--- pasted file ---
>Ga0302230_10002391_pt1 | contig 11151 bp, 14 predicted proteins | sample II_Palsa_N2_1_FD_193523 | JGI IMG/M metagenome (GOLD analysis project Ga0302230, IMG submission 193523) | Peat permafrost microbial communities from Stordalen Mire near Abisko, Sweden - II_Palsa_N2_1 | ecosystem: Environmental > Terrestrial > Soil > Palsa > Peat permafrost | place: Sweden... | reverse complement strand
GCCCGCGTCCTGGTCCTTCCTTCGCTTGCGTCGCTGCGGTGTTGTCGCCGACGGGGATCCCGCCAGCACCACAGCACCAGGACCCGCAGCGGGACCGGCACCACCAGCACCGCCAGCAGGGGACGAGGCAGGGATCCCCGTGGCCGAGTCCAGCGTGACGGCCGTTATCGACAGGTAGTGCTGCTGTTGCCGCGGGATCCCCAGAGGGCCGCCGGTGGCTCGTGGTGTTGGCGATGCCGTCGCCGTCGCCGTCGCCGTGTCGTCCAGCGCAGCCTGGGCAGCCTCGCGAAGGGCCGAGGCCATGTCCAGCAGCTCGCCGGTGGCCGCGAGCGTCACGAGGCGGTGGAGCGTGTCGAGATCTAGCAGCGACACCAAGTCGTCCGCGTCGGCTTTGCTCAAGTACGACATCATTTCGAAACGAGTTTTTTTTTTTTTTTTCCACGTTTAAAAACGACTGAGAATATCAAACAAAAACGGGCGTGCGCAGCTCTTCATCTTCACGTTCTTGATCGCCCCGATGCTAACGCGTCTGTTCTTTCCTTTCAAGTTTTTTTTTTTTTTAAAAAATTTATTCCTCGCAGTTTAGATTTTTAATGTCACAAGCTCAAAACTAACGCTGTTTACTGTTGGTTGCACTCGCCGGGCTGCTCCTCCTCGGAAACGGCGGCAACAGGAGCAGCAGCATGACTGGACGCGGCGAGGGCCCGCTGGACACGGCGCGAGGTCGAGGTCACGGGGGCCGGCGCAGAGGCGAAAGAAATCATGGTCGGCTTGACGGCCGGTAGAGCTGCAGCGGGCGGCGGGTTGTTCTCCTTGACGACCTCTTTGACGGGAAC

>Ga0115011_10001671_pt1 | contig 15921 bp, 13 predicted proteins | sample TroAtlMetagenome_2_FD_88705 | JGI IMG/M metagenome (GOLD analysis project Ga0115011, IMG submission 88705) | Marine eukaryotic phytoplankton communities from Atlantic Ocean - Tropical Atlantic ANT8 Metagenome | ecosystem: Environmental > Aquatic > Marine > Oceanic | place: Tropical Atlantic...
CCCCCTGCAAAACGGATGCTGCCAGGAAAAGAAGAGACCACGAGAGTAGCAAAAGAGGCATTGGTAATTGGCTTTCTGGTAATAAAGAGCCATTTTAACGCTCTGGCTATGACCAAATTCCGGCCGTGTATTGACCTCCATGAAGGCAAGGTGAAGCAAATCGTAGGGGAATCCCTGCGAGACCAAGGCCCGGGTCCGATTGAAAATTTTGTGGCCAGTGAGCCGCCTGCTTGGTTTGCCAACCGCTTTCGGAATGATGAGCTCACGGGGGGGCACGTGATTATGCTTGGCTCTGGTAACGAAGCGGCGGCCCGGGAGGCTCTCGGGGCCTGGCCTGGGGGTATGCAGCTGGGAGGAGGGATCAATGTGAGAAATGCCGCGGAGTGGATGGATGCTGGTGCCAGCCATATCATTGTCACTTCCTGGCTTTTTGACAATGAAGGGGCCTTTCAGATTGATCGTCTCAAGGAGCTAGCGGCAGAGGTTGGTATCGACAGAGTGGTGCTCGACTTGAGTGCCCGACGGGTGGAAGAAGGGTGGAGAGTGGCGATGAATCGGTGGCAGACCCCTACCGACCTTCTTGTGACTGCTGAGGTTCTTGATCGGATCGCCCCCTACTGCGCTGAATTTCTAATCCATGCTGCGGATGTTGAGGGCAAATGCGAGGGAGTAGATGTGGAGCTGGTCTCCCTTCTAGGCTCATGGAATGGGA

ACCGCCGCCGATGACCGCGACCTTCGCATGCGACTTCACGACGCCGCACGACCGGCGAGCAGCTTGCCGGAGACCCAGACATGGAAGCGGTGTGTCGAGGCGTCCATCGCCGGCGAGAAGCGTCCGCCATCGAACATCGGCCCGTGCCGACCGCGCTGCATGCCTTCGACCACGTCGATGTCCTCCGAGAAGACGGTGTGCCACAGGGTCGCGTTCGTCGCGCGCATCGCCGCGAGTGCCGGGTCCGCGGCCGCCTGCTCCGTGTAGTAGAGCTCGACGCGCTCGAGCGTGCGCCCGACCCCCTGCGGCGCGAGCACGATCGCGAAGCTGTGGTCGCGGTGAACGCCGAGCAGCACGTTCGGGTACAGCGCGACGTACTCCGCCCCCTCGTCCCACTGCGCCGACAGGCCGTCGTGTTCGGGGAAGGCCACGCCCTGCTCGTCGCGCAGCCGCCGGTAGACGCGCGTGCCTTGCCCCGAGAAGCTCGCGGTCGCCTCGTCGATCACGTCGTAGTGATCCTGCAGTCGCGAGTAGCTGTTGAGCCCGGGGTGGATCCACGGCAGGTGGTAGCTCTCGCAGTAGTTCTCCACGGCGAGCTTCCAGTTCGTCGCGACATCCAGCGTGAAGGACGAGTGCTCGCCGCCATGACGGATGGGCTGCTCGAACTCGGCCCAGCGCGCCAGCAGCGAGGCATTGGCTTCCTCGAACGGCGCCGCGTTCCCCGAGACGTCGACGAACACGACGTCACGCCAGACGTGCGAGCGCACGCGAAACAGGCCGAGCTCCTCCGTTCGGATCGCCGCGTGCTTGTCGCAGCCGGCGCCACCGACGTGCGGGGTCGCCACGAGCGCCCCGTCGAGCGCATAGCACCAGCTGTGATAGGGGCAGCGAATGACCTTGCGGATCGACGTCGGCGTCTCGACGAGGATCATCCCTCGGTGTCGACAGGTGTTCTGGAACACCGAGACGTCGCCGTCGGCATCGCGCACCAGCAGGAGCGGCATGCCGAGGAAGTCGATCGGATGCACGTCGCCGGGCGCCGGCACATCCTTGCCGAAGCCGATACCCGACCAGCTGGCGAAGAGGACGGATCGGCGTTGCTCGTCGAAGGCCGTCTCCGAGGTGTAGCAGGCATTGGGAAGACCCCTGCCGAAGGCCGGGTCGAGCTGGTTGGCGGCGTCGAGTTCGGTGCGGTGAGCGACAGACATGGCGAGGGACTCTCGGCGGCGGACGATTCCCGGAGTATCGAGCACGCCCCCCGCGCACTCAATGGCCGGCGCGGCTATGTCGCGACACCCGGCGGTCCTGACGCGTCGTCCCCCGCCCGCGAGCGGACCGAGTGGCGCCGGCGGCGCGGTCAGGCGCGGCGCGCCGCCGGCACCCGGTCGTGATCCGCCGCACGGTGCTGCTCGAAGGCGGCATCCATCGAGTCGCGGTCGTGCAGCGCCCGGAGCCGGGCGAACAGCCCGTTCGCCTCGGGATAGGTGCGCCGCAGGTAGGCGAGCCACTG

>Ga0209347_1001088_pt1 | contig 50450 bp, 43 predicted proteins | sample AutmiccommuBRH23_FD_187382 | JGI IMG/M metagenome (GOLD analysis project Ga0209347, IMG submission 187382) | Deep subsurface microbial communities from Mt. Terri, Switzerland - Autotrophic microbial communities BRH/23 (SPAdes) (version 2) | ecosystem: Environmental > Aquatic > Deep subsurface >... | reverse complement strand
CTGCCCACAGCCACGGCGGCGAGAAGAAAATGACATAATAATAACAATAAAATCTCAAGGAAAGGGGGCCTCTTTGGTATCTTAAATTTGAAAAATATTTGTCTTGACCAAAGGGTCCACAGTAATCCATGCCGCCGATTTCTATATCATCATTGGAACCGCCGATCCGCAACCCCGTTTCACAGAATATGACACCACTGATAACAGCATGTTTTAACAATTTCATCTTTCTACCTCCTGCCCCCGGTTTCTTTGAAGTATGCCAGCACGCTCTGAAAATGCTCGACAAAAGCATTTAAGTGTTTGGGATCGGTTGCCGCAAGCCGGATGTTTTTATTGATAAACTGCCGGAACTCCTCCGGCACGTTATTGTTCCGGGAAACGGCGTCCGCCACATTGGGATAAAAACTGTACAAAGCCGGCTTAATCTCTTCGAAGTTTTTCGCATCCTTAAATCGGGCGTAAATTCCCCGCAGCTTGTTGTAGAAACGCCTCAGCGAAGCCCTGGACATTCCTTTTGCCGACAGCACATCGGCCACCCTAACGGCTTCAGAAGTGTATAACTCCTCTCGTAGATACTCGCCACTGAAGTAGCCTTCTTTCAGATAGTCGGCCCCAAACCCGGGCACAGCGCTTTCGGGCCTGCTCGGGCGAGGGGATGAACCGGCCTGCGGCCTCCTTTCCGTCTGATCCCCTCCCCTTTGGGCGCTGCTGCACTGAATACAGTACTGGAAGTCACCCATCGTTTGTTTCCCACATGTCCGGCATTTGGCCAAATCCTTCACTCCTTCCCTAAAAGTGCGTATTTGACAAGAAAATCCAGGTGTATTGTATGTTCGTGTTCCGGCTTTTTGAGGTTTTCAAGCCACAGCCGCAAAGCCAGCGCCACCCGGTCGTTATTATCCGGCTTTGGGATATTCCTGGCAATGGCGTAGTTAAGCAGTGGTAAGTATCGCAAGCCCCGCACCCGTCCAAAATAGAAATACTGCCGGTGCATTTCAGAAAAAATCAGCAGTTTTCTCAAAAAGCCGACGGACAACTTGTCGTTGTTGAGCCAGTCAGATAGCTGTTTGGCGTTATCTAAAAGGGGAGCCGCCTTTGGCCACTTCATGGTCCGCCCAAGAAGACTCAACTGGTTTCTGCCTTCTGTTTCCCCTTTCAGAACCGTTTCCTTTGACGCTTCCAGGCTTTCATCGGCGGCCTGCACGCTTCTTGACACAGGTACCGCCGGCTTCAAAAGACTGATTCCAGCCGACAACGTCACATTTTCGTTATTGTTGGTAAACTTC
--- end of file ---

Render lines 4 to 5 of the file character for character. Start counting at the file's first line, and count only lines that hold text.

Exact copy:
CCCCCTGCAAAACGGATGCTGCCAGGAAAAGAAGAGACCACGAGAGTAGCAAAAGAGGCATTGGTAATTGGCTTTCTGGTAATAAAGAGCCATTTTAACGCTCTGGCTATGACCAAATTCCGGCCGTGTATTGACCTCCATGAAGGCAAGGTGAAGCAAATCGTAGGGGAATCCCTGCGAGACCAAGGCCCGGGTCCGATTGAAAATTTTGTGGCCAGTGAGCCGCCTGCTTGGTTTGCCAACCGCTTTCGGAATGATGAGCTCACGGGGGGGCACGTGATTATGCTTGGCTCTGGTAACGAAGCGGCGGCCCGGGAGGCTCTCGGGGCCTGGCCTGGGGGTATGCAGCTGGGAGGAGGGATCAATGTGAGAAATGCCGCGGAGTGGATGGATGCTGGTGCCAGCCATATCATTGTCACTTCCTGGCTTTTTGACAATGAAGGGGCCTTTCAGATTGATCGTCTCAAGGAGCTAGCGGCAGAGGTTGGTATCGACAGAGTGGTGCTCGACTTGAGTGCCCGACGGGTGGAAGAAGGGTGGAGAGTGGCGATGAATCGGTGGCAGACCCCTACCGACCTTCTTGTGACTGCTGAGGTTCTTGATCGGATCGCCCCCTACTGCGCTGAATTTCTAATCCATGCTGCGGATGTTGAGGGCAAATGCGAGGGAGTAGATGTGGAGCTGGTCTCCCTTCTAGGCTCATGGAATGGGA

ACCGCCGCCGATGACCGCGACCTTCGCATGCGACTTCACGACGCCGCACGACCGGCGAGCAGCTTGCCGGAGACCCAGACATGGAAGCGGTGTGTCGAGGCGTCCATCGCCGGCGAGAAGCGTCCGCCATCGAACATCGGCCCGTGCCGACCGCGCTGCATGCCTTCGACCACGTCGATGTCCTCCGAGAAGACGGTGTGCCACAGGGTCGCGTTCGTCGCGCGCATCGCCGCGAGTGCCGGGTCCGCGGCCGCCTGCTCCGTGTAGTAGAGCTCGACGCGCTCGAGCGTGCGCCCGACCCCCTGCGGCGCGAGCACGATCGCGAAGCTGTGGTCGCGGTGAACGCCGAGCAGCACGTTCGGGTACAGCGCGACGTACTCCGCCCCCTCGTCCCACTGCGCCGACAGGCCGTCGTGTTCGGGGAAGGCCACGCCCTGCTCGTCGCGCAGCCGCCGGTAGACGCGCGTGCCTTGCCCCGAGAAGCTCGCGGTCGCCTCGTCGATCACGTCGTAGTGATCCTGCAGTCGCGAGTAGCTGTTGAGCCCGGGGTGGATCCACGGCAGGTGGTAGCTCTCGCAGTAGTTCTCCACGGCGAGCTTCCAGTTCGTCGCGACATCCAGCGTGAAGGACGAGTGCTCGCCGCCATGACGGATGGGCTGCTCGAACTCGGCCCAGCGCGCCAGCAGCGAGGCATTGGCTTCCTCGAACGGCGCCGCGTTCCCCGAGACGTCGACGAACACGACGTCACGCCAGACGTGCGAGCGCACGCGAAACAGGCCGAGCTCCTCCGTTCGGATCGCCGCGTGCTTGTCGCAGCCGGCGCCACCGACGTGCGGGGTCGCCACGAGCGCCCCGTCGAGCGCATAGCACCAGCTGTGATAGGGGCAGCGAATGACCTTGCGGATCGACGTCGGCGTCTCGACGAGGATCATCCCTCGGTGTCGACAGGTGTTCTGGAACACCGAGACGTCGCCGTCGGCATCGCGCACCAGCAGGAGCGGCATGCCGAGGAAGTCGATCGGATGCACGTCGCCGGGCGCCGGCACATCCTTGCCGAAGCCGATACCCGACCAGCTGGCGAAGAGGACGGATCGGCGTTGCTCGTCGAAGGCCGTCTCCGAGGTGTAGCAGGCATTGGGAAGACCCCTGCCGAAGGCCGGGTCGAGCTGGTTGGCGGCGTCGAGTTCGGTGCGGTGAGCGACAGACATGGCGAGGGACTCTCGGCGGCGGACGATTCCCGGAGTATCGAGCACGCCCCCCGCGCACTCAATGGCCGGCGCGGCTATGTCGCGACACCCGGCGGTCCTGACGCGTCGTCCCCCGCCCGCGAGCGGACCGAGTGGCGCCGGCGGCGCGGTCAGGCGCGGCGCGCCGCCGGCACCCGGTCGTGATCCGCCGCACGGTGCTGCTCGAAGGCGGCATCCATCGAGTCGCGGTCGTGCAGCGCCCGGAGCCGGGCGAACAGCCCGTTCGCCTCGGGATAGGTGCGCCGCAGGTAGGCGAGCCACTG